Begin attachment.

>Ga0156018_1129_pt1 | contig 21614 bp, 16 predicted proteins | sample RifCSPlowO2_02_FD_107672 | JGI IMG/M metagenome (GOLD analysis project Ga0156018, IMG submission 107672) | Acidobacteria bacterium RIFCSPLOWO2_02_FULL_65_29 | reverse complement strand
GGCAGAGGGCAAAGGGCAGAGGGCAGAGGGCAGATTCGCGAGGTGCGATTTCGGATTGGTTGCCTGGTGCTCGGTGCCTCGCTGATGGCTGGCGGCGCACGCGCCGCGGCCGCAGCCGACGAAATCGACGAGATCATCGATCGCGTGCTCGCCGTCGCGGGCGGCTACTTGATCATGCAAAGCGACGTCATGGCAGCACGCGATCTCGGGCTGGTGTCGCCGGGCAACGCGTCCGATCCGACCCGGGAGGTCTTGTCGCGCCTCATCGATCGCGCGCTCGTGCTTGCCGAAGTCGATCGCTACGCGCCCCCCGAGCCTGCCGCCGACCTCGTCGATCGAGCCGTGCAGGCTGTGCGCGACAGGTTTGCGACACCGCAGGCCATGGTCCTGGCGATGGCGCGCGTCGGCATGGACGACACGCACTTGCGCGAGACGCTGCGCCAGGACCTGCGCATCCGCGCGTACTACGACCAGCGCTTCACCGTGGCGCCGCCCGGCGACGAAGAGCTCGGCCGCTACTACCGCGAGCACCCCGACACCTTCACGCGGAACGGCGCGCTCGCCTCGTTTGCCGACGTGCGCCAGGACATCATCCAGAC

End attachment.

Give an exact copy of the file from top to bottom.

>Ga0156018_1129_pt1 | contig 21614 bp, 16 predicted proteins | sample RifCSPlowO2_02_FD_107672 | JGI IMG/M metagenome (GOLD analysis project Ga0156018, IMG submission 107672) | Acidobacteria bacterium RIFCSPLOWO2_02_FULL_65_29 | reverse complement strand
GGCAGAGGGCAAAGGGCAGAGGGCAGAGGGCAGATTCGCGAGGTGCGATTTCGGATTGGTTGCCTGGTGCTCGGTGCCTCGCTGATGGCTGGCGGCGCACGCGCCGCGGCCGCAGCCGACGAAATCGACGAGATCATCGATCGCGTGCTCGCCGTCGCGGGCGGCTACTTGATCATGCAAAGCGACGTCATGGCAGCACGCGATCTCGGGCTGGTGTCGCCGGGCAACGCGTCCGATCCGACCCGGGAGGTCTTGTCGCGCCTCATCGATCGCGCGCTCGTGCTTGCCGAAGTCGATCGCTACGCGCCCCCCGAGCCTGCCGCCGACCTCGTCGATCGAGCCGTGCAGGCTGTGCGCGACAGGTTTGCGACACCGCAGGCCATGGTCCTGGCGATGGCGCGCGTCGGCATGGACGACACGCACTTGCGCGAGACGCTGCGCCAGGACCTGCGCATCCGCGCGTACTACGACCAGCGCTTCACCGTGGCGCCGCCCGGCGACGAAGAGCTCGGCCGCTACTACCGCGAGCACCCCGACACCTTCACGCGGAACGGCGCGCTCGCCTCGTTTGCCGACGTGCGCCAGGACATCATCCAGAC